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January 26, 2017

 
Frazer LLP
 
 

Hi There!,

Investment interest — interest on debt used to buy assets held for investment, such as margin debt used to buy securities — generally is deductible for both regular tax and alternative minimum tax purposes. But special rules apply that can make this itemized deduction less beneficial than you might think.

Limits on the deduction

First, you can’t deduct interest you incurred to produce tax-exempt income. For example, if you borrow money to invest in municipal bonds, which are exempt from federal income tax, you can’t deduct the interest.

Second, and perhaps more significant, your investment interest deduction is limited to your net investment income, which, for the purposes of this deduction, generally includes taxable interest, nonqualified dividends and net short-term capital gains, reduced by other investment expenses. In other words, long-term capital gains and qualified dividends aren’t included.

However, any disallowed interest is carried forward. You can then deduct the disallowed interest in a later year if you have excess net investment income.

Changing the tax treatment

You may elect to treat net long-term capital gains or qualified dividends as investment income in order to deduct more of your investment interest. But if you do, that portion of the long-term capital gain or dividend will be taxed at ordinary-income rates.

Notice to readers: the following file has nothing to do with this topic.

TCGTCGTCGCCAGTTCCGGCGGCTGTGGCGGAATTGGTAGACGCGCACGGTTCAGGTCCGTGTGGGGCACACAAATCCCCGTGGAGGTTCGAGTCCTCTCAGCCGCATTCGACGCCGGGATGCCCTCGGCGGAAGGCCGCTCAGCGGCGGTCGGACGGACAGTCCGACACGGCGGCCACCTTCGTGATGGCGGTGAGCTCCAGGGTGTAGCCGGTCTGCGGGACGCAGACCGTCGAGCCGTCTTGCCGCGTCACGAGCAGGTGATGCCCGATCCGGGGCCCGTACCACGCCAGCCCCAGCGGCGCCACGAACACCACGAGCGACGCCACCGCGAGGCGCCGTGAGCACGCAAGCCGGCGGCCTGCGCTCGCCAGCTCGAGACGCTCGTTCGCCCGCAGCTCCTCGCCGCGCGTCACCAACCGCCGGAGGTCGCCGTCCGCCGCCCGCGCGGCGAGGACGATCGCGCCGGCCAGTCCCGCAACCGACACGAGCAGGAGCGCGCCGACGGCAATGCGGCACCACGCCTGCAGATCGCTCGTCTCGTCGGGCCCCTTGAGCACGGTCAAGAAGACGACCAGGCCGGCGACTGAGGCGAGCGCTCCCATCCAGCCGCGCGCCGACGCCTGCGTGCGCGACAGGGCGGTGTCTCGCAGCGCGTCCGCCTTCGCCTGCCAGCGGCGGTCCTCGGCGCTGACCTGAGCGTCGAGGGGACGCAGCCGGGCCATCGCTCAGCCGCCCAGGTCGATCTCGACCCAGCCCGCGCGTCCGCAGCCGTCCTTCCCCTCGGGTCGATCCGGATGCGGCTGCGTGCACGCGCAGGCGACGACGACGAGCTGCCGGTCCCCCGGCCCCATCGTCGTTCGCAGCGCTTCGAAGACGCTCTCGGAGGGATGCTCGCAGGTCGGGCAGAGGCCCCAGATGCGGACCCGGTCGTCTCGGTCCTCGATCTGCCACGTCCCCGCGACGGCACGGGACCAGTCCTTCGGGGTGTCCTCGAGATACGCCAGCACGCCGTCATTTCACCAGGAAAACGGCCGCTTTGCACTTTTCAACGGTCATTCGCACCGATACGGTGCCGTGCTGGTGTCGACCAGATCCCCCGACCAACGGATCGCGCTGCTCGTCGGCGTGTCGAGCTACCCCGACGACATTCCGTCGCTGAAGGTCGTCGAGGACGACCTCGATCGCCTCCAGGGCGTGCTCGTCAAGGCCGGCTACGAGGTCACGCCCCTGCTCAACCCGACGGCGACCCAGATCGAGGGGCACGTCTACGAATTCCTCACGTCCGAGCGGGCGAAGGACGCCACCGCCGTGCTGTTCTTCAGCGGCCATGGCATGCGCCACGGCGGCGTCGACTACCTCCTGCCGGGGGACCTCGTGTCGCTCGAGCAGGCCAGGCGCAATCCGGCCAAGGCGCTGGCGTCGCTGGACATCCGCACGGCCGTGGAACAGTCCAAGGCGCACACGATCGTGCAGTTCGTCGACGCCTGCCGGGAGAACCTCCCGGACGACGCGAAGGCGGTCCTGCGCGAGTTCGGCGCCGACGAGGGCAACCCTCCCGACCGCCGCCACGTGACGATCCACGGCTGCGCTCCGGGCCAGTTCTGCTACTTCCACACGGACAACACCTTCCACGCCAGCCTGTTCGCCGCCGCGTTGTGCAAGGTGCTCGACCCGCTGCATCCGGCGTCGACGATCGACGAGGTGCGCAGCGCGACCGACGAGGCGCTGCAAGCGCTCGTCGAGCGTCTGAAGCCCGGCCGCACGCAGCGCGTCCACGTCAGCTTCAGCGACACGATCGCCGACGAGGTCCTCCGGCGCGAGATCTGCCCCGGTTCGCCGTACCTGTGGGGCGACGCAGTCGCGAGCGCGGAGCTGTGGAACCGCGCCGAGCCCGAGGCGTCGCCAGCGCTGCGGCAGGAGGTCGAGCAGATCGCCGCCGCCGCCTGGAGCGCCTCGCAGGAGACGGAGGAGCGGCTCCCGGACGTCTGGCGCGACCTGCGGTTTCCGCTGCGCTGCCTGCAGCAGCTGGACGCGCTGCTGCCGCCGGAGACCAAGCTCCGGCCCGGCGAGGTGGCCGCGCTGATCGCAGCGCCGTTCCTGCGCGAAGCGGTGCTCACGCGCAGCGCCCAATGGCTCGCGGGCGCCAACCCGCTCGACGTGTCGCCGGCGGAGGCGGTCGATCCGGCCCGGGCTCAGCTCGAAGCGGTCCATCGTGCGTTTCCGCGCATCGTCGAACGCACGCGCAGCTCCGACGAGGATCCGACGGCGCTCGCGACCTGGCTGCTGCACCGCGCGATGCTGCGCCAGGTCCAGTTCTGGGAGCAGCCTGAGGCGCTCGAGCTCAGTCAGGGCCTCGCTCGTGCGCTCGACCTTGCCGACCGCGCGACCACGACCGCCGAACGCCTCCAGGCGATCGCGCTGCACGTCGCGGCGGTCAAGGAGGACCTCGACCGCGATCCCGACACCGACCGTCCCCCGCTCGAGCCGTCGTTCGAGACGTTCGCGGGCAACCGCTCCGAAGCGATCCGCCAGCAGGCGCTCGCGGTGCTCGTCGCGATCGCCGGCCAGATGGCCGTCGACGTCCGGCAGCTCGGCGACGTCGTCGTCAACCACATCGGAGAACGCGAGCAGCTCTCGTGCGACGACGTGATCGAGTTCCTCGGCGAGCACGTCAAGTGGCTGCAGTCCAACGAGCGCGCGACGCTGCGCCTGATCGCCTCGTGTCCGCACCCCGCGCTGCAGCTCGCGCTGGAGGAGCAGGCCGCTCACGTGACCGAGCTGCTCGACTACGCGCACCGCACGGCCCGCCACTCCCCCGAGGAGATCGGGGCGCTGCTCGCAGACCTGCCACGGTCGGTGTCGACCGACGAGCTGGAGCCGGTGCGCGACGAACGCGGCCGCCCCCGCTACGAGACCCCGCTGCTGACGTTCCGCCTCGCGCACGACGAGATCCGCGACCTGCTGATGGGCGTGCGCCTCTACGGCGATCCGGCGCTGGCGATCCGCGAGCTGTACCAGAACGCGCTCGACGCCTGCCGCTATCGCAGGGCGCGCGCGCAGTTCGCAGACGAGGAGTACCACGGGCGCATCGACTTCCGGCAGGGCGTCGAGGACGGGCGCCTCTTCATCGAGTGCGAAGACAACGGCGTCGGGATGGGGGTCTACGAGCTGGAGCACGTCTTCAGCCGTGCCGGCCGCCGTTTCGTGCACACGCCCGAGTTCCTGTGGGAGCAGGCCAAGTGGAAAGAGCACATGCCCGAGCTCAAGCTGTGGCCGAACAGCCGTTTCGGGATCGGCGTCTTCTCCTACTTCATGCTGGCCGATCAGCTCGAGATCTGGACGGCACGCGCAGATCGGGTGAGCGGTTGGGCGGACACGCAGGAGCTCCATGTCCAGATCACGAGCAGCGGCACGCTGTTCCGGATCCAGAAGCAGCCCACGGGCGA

If you’re wondering whether you can claim the investment interest expense deduction on your 2016 return, please contact us in Brea (714.990.1040) or Visalia (559.732.4135). We can run the numbers to calculate your potential deduction or to determine whether you could benefit from treating gains or dividends differently to maximize your deduction. 

 


 
 
 
 
Frazer, LLP Web Tax Guide  
Frazer, LLP WebTaxGuide

With many valuable tax provisions made permanent by last December's PATH Act while others were extended only temporarily, tax planning is more complicated yet more important than ever. To save the most, you need to be sure you're taking advantage of every tax break you're entitled to.

This is exactly what our Tax Planning Guide is designed to help you do.

As you look through the guide please note the strategies and tax law provisions that apply to your situation or that you would like to know more about. Then contact your Frazer, LLP tax professional with any questions you may have about these or other tax matters. Or, schedule an appointment by clicking the button below.

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